In the early 1950s, she came here with Robert Everett, her first husband, who worked for a construction company that built the previous City Hall. Ms. Green worked as a model.

Ms. Green’s second husband, Harlan Green, said his wife of 14 years was an extraordinary woman who could be “as sophisticated or frivolous as the occasion required,” and easily blended into his life as a farmer and flute player.

Green taught her to play the flute so she could play in the Cosmopolitan Band. After he taught her the recorder, the couple became the nucleus of the Plumbers Union.

For about 20 years, the unique recorder quartet produced a number of recordings and also did TV shows, toured Canada and performed concerts in New York and Cleveland.

“With an old school bus towing an old VW bus, the family — hers, mine and ours — we sometimes went on holidays,” recalled Harlan Green.

“She always had a menagerie of dogs, cats, birds, and even an alligator, so with pit stops for all, we were quite a procession.”

Dave Smiley, who produced Guess Again, a popular Alberta quiz show modelled after Front Page Challenge, said Ms. Green’s warmth and outgoing nature made her “absolutely ace perfect” as one of three regular panelists on that show.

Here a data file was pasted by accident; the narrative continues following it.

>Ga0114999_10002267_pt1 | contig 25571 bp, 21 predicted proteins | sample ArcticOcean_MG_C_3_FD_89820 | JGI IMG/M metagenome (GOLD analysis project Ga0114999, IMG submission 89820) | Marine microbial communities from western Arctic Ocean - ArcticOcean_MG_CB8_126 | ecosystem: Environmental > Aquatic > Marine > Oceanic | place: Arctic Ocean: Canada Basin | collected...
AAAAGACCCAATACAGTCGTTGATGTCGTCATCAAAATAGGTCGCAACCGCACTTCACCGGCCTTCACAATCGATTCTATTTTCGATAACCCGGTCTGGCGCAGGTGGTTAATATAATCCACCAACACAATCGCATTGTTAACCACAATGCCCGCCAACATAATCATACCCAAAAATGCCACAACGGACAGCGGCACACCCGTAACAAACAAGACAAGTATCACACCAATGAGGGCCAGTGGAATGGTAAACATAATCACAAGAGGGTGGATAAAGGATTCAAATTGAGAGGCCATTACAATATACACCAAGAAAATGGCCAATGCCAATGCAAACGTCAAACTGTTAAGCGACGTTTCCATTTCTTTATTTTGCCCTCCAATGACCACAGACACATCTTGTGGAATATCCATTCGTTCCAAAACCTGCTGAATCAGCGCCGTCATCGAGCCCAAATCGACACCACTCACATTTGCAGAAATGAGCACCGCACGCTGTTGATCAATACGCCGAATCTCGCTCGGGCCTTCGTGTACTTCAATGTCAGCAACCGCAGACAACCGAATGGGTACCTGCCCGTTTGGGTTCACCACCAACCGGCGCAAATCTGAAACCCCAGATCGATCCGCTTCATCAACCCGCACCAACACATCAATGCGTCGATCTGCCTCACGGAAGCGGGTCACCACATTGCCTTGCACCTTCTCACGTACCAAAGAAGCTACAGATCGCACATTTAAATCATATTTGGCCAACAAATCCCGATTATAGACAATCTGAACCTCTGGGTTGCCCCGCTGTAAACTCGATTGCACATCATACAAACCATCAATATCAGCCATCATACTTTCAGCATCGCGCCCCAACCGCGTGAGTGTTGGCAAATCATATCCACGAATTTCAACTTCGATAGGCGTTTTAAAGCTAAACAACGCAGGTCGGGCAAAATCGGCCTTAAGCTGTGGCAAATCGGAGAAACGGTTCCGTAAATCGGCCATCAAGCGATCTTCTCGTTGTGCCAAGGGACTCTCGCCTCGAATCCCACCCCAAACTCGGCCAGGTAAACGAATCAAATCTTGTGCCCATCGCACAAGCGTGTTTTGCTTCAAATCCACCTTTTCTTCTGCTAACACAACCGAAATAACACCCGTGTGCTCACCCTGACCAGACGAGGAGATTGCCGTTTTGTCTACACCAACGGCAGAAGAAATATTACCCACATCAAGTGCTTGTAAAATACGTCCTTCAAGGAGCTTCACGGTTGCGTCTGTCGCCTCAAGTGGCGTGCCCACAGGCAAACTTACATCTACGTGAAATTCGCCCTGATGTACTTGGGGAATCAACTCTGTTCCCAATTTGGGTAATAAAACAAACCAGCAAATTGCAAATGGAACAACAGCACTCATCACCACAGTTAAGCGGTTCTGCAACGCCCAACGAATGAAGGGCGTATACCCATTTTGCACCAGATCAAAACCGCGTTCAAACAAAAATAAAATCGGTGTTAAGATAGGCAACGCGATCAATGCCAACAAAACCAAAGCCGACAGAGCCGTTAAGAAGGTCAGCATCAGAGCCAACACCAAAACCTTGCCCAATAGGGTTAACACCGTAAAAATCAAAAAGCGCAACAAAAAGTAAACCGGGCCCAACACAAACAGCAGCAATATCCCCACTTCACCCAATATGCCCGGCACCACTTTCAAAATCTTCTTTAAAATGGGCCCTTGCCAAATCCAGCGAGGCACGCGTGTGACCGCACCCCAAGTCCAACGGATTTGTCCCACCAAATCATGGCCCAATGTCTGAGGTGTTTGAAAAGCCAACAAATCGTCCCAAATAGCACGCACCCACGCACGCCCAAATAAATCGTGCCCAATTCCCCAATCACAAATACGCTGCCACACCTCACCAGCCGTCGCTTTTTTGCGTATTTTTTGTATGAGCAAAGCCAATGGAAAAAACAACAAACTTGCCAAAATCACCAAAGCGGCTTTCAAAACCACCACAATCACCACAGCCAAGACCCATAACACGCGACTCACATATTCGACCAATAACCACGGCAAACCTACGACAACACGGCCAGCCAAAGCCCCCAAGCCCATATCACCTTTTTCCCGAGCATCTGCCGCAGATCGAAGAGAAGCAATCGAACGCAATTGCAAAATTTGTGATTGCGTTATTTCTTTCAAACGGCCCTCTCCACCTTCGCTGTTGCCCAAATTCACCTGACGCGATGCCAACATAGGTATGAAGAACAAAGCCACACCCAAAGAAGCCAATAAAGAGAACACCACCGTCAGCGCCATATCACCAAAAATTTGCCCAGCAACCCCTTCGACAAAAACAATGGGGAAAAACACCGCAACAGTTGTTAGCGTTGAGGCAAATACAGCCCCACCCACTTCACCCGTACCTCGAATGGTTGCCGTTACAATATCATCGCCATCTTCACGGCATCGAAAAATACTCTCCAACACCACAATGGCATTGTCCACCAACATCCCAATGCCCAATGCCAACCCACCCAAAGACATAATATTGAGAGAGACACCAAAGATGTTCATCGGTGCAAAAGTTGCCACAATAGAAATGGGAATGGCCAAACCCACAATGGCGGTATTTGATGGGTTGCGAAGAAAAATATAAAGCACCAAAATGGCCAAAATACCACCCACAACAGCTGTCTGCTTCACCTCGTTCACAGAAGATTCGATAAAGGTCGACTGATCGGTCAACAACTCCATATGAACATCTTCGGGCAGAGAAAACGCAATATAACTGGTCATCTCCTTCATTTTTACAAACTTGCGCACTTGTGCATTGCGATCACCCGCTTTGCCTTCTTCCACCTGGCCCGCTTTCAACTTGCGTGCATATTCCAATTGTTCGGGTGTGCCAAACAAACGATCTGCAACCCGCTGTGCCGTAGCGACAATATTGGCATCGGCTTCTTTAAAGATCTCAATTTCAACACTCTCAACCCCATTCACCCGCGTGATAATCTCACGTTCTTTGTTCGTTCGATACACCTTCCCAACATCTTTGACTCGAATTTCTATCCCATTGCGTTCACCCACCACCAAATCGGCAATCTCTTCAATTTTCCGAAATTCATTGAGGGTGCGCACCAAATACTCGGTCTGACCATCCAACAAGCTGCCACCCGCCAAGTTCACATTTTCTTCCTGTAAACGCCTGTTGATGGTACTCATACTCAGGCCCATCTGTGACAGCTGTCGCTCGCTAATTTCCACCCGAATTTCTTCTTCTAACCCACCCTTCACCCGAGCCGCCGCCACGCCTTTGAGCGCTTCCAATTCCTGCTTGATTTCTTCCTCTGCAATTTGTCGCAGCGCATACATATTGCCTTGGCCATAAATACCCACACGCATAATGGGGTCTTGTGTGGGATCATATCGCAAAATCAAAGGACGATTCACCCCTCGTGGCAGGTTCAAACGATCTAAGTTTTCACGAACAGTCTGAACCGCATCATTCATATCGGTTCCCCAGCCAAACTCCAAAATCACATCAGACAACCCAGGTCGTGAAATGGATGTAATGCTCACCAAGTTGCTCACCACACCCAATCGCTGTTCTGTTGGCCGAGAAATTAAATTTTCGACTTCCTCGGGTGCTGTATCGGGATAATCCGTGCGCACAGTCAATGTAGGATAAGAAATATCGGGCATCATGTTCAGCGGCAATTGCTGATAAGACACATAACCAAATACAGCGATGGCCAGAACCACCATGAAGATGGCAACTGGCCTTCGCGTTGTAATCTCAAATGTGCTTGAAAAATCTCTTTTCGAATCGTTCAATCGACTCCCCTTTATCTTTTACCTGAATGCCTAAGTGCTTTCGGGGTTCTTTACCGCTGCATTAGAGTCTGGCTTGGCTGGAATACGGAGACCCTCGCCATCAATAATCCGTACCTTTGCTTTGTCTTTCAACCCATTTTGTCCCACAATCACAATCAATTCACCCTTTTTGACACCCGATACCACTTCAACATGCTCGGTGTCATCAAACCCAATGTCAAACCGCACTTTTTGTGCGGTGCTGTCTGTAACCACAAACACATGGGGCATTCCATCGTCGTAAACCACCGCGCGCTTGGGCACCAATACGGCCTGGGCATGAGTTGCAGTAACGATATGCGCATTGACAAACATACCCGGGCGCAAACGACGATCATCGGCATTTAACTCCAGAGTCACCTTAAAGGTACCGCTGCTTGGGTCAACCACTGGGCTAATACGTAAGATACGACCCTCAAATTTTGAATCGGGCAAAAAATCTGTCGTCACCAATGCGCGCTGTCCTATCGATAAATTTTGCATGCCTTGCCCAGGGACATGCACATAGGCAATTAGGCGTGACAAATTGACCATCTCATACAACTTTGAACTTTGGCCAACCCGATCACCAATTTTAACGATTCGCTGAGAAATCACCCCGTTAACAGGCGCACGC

“She had a heart of gold,” Smiley said. “She’d do anything for anybody.”

Also paying special tribute this week to his former CBC-TV colleague was ex-city councillor Larry Langley, who with Ms. Green co-hosted the popular Midday show in Edmonton.

“We had to stop doing Midday because the network came along and said we want that time slot, thank you very much. They even went so far as to take the title as well.”

In 1986, Ms. Green retired to Vancouver where she ran a successful annual lottery campaign for the Vancouver Opera, worked as a hospice volunteer and served as a hospital board member in Maple Ridge.

At age 70, she took up dragon-boat racing, competing in regattas in Canada, the United States and Europe.

Ms. Green is survived by her children Robert Everett-Green, Miranda Sparks and Eliza Carter, five step-children, numerous nieces, nephews and grandchildren and one great-grandson.

She was predeceased by her daughter Jane Everett Gellhaus, first husband Robert Everett and third husband Eric Moncur, a Scottish-born journalist and broadcast executive who served as CBC regional director in Alberta.